More a hamlet than a village, Johannisberg is famous worldwide for its Schloss (castle) and abbey, both reconstructed after bombardment during World War II. The best-known vineyard stretches below the Schloss and its terrace, where the soils have a high quartzite content. In summer, the narrow lanes of Rüdesheim are thronged with tourists, few of whom cast more than a glance at the vast sweep of vineyards that lie above and to the west of the town. The vines here suffer easily from drought stress, so, unusually, they fare better in wet years than in very dry ones. Located between Johannisberg and Rüdesheim, the town of Geisenheim has some good vineyards, such as Kläuserweg, but is best known for its wine college and research institute, which researches everything from new crossings to viticultural practices, and attracts students from the world over.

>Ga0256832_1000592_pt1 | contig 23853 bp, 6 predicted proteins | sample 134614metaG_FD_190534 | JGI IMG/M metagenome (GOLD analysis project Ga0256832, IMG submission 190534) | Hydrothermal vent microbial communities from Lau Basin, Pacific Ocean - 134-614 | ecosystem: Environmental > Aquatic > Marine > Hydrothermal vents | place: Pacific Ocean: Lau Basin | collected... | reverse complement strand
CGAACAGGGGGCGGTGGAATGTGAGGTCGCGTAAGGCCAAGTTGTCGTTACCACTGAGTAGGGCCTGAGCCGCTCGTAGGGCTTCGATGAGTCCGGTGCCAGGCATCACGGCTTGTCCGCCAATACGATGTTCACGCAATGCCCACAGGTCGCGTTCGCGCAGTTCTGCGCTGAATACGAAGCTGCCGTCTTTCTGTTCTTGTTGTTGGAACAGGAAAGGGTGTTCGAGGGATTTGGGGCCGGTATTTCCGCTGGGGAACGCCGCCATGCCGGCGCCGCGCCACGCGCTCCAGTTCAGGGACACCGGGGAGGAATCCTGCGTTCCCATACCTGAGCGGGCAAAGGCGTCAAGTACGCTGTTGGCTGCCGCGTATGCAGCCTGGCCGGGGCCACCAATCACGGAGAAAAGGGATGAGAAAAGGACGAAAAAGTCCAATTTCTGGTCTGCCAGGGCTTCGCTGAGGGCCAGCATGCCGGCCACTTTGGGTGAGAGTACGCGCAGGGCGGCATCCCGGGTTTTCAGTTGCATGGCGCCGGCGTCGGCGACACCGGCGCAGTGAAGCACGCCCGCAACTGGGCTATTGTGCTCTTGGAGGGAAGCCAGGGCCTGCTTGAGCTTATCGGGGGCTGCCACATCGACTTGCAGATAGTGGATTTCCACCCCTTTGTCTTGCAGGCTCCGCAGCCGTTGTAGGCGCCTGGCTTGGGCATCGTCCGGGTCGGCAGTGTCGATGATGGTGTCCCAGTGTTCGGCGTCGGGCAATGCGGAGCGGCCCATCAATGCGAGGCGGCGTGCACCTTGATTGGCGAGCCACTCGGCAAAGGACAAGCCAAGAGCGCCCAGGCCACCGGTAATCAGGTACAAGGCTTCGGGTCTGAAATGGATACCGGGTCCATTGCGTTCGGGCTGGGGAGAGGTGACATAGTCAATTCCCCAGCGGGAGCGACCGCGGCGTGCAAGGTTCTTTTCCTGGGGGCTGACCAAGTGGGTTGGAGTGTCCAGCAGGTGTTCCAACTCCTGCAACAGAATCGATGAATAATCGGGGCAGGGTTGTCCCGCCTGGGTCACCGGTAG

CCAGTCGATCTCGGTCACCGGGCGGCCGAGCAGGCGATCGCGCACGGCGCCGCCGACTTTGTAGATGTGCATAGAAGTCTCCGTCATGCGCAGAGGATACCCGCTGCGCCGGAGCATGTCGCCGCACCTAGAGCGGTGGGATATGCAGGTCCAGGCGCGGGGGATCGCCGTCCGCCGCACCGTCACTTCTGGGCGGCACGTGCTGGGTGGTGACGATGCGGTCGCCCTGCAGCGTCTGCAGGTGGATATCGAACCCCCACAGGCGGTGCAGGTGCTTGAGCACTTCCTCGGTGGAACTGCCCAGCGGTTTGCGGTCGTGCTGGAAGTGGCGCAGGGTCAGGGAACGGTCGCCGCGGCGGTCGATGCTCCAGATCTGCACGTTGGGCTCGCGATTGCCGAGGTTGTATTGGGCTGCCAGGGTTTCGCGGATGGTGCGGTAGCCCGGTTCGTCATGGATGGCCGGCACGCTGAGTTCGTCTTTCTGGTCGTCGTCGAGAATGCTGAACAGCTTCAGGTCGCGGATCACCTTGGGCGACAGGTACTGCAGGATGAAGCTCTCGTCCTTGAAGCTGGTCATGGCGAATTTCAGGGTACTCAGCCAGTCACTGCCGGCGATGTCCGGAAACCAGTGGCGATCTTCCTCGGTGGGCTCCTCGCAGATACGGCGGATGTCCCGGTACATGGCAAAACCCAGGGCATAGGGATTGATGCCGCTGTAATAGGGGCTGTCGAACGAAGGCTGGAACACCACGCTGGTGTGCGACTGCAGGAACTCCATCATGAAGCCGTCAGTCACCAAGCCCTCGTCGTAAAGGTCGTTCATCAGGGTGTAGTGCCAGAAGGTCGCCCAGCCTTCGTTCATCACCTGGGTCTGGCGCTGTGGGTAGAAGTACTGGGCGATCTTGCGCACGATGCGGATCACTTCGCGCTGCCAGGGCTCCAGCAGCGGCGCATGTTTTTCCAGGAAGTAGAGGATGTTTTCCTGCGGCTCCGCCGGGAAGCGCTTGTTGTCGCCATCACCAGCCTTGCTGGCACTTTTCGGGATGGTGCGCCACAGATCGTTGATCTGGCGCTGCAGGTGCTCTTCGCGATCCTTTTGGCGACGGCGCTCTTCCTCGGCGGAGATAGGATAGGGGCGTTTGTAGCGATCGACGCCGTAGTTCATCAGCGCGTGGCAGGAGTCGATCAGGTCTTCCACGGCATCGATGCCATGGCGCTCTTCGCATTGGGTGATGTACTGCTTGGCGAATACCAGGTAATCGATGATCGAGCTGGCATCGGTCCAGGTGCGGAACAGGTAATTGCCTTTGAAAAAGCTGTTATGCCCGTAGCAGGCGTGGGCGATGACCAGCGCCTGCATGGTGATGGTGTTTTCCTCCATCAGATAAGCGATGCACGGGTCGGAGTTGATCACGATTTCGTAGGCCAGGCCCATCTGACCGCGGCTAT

Farthest west and hidden around the bend of the river, Assmannshausen and Lorch are detached from the other Rheingau villages—as much in their wines as in their location. In Assmannshausen the slate soils are almost entirely planted with Pinot Noir, while Lorch, right on the border with the Mittelrhein region, produces clean, racy Rieslings that in fact have more in common with those of the Mittelrhein than the Rheingau. These wines are underestimated and comparatively underpriced.

Kloster Eberbach

In 1155 the Archbishop of Mainz gave a Hattenheim vineyard known today as the Steinberg to the Cistercian order. The monks built a monastery, Kloster Eberbach, nearby, and its vineyards proliferated. After being seized by Napoleon, it became a ducal property, and was then taken over by the Prussian state. Today the monastery is the headquarters of the State Domaine and a popular location for wine auctions, which attract bidders from all over the world. Wines are no longer made here, but the monastic ruins, the attractive wooded grounds, and the restaurant and wine shop add up to an appealing tourist attraction.